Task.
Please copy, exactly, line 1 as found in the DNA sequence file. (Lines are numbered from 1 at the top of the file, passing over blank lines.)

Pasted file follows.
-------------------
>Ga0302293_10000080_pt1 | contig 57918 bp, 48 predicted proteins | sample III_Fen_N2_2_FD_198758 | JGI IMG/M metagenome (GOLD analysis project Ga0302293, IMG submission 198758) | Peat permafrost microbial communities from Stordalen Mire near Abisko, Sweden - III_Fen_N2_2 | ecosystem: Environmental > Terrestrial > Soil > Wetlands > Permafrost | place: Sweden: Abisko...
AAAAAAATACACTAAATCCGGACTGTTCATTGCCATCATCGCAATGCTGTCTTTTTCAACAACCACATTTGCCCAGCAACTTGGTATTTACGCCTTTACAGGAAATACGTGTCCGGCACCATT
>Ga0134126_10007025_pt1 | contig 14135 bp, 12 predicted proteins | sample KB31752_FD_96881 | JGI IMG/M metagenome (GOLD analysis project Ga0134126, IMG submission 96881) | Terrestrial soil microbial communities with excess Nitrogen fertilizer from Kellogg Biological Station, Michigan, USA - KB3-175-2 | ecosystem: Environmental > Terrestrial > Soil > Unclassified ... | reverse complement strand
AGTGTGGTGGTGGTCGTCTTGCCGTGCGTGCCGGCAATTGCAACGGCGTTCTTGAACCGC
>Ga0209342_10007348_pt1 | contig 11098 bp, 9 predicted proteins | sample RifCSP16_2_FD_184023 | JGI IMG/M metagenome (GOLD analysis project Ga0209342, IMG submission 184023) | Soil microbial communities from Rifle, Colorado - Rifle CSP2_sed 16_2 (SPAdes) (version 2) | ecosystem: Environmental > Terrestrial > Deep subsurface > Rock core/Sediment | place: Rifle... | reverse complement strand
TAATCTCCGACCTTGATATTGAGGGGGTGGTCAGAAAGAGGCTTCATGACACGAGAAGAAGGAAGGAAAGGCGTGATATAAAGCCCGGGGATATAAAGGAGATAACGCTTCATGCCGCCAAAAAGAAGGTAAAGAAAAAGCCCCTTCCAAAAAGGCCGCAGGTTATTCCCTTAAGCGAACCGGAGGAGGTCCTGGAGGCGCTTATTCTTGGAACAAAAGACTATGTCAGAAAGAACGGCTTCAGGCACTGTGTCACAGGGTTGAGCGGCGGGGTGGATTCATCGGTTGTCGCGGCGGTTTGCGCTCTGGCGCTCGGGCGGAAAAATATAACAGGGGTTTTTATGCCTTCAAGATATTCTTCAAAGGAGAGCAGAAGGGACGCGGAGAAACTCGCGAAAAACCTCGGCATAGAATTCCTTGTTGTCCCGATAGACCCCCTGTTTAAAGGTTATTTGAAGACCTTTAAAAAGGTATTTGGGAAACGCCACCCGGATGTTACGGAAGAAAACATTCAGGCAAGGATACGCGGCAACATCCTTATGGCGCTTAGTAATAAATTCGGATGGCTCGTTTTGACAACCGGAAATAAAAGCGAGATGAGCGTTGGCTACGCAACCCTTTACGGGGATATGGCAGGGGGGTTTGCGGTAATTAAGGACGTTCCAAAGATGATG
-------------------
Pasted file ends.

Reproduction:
>Ga0302293_10000080_pt1 | contig 57918 bp, 48 predicted proteins | sample III_Fen_N2_2_FD_198758 | JGI IMG/M metagenome (GOLD analysis project Ga0302293, IMG submission 198758) | Peat permafrost microbial communities from Stordalen Mire near Abisko, Sweden - III_Fen_N2_2 | ecosystem: Environmental > Terrestrial > Soil > Wetlands > Permafrost | place: Sweden: Abisko...